As you might know, my company (Igalia) works on all of the web engines and we contribute a lot. I'm very proud of all of the things we're able to do to improve both the features of the web platform, and the overall health of this commons. I'm especially pleased when this lets us tackle historically hard problems. A very incomplete list of things with some historical challenges that we've helped move in important ways the past few years would include: CSS Grid, MathML, JavaScript Class features, hardware accelerated SVGs and Container Queries. Today I'll be telling you about another one we're working on.

    Today we're filing an intent to prototype, tackling yet another historically hard problem for the web: The :has() selector. In this post, I'd like to explain what this intent means, as well as why it matters, where it comes from and why I am very excited about it.

    :has() for the unfamilliar

    When you write a CSS rule, the last (right-most) bit of the selector is the thing that you're styling. We call that the "subject" of the rule. Most people writing CSS have, at some point, found themselves wanting to style something based on what is inside it. You might have heard people talk about wanting "a parent selector" or an "ancestor combinator". :has() is that - basically.

    /* style an .x that contains a .y descendant - not the .y */ 
    .x:has(.y) { ... }

    The long history of postponed :has

    The basic reasons to desire such powers are pretty obvious. Powerful selection ability greatly enables a real separation of concerns. This fact wasn't lost on anyone. XPath allowed it, and CSS specifications since the late 1990's have tried.

    In fact, a lot of people learned about :has() first through jQuery. That's because when John Resig wrote it he wanted it to support all of the ""new CSS 3 selectors" - and :has() was one of them. It was in the spec, so jQuery supported the :has() selector pseudo. The trouble, of course, is that no one actually knows what will gain implementations and reach recommendations at the start of the process - and :has() didn't, and was postponed again to Selectors Level 4. The first draft of Selectors Level 4 was published in 2011. It is highly starred, was among the top requested features in Microsoft's old User Voice system, and every year remains among the top 2-3 most requested features. Every so often someone (frequently me) brings it up again in the CSS Working Group.

    Why the hold up?

    Primarily, even without :has() it's pretty hard to live up to performance guarantees of CSS, where everything continue to evaluate and render "live" at 60fps. If you think, mathematically, about just how much work is conceptually involved in applying hundreds or thousands of rules as the DOM changes (including as it is parsing), it's quite a feat as is.

    Engines have figured out how to optimize this based on clever patterns and observations that avoid the work that is conceptually necessary - and a lot of that is sort of based on these subject invariants that has() would appear to throw to the wind.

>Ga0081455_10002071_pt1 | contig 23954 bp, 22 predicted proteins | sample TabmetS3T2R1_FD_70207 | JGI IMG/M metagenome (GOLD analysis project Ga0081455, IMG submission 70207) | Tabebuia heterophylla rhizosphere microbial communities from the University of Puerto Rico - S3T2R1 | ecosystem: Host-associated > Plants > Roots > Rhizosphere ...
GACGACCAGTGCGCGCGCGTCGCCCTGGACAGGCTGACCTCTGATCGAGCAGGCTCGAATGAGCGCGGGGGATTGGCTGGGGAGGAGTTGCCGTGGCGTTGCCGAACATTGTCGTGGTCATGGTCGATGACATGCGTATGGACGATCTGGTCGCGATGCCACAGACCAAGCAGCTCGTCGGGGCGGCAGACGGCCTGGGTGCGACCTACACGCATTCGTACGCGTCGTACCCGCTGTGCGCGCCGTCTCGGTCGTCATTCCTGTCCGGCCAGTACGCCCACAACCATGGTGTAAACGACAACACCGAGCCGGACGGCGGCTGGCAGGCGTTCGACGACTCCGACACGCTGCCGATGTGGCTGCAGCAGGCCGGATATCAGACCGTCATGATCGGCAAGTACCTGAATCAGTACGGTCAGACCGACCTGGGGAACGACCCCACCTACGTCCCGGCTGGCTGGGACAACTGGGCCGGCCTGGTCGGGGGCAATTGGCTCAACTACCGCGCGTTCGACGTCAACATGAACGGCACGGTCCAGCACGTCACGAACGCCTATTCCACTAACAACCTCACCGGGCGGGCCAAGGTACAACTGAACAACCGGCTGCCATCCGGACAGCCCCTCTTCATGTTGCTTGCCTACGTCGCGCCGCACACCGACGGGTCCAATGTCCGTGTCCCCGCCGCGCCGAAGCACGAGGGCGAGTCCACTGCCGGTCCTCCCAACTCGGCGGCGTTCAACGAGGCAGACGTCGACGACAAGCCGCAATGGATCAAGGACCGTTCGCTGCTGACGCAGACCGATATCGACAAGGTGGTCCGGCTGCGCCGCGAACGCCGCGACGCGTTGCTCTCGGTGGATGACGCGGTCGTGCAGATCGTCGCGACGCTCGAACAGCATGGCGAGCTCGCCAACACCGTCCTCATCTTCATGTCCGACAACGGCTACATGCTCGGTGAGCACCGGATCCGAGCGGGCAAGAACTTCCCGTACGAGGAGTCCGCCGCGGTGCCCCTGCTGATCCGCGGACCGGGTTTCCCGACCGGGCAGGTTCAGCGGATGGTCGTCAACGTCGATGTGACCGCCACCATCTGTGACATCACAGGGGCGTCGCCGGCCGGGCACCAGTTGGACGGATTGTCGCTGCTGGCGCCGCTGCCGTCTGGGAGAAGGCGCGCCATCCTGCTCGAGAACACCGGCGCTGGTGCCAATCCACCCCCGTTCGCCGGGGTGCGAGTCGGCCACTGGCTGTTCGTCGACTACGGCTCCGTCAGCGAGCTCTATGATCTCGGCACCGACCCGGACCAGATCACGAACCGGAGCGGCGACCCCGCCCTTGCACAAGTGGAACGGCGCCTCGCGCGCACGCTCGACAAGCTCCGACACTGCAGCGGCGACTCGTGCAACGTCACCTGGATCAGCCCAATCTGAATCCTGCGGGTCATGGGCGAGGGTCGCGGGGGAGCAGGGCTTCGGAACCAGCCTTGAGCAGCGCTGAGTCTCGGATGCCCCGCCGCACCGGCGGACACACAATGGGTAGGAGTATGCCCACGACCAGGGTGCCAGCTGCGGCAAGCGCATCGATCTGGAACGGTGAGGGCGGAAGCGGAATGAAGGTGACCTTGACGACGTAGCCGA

At the same time, there are plenty of aspects of this problem that are considerably easier than others. CSS engines for print, for example support :has() because they don't need to run at 60fps. DOM APIs like querySelector() / querySelectorAll() / matches() also check at a very specific point in time in a completely different manner - it's very doable there, as jQuery showed.

    There are limits that we could potentially place on this selector that might help a little. Or, there are things like :focus-within or :empty which seem similar, but internally, are very specifically easier - but very incomplete.

    And so, for the last decade this comes up once or twice a year as we try to find some way forward. In the end, we ultimately sort of go around in circles: It's impossible to make decisions and progress while everything is in limbo. We don't really know what the options are, and its hard for anyone to take up trying to imagine a way forward. As we've seen with some other things, like Container Queries, this is also somewhat of a vicious cycle: The more it comes up, and the more it is discussed without ultimate progress of any real kind, the less likely it is that anyone actually wants to talk about it again.

    We need prototyping, exploration, data we can point to and more concrete things we can discuss - but the longer it goes on, the more hopeless it looks and the less likely anyone is to do it.

    eyeo, Igalia and prototypes

    Igalia works on all of the web engines, and with lots of consumers of those engines to expand investment in this wonderful commons. eyeo makes a number of products like the Adblock Browser and Adblock Plus. While some sites can offer workarounds that employ additional classes for intentionaly styling these sorts of things, plenty of other things cannot. Lots of very useful things (reader mode, ad blockers, conformance checker plugins and search are just some examples) rely on selectors and heuristics abbout trees of markup that they didn't create. They have a definite separation of concerns and thus observe these sorts of shortcommings very acutely. Having no native solutions for some of these hard problems causes everyone to have to find their own ways deal with it themselves, and all of them have different performance characteristics and different edge cases, and all of them require additional JavaScript. That's not good for anyone. So, eyeo approached us about sponsoring work, research and prototyping on some things - among them :has(). Can we somehow get past these impasses and make progress on this one, and make things better for the entire community? What might that look like? Can it conceivably work in the main 60fps CSS? If not, can we provide some research and data that allows other paths like support in the JavaScript DOM methods, or a static profile? Let's be sure to include all of important uses of selectors.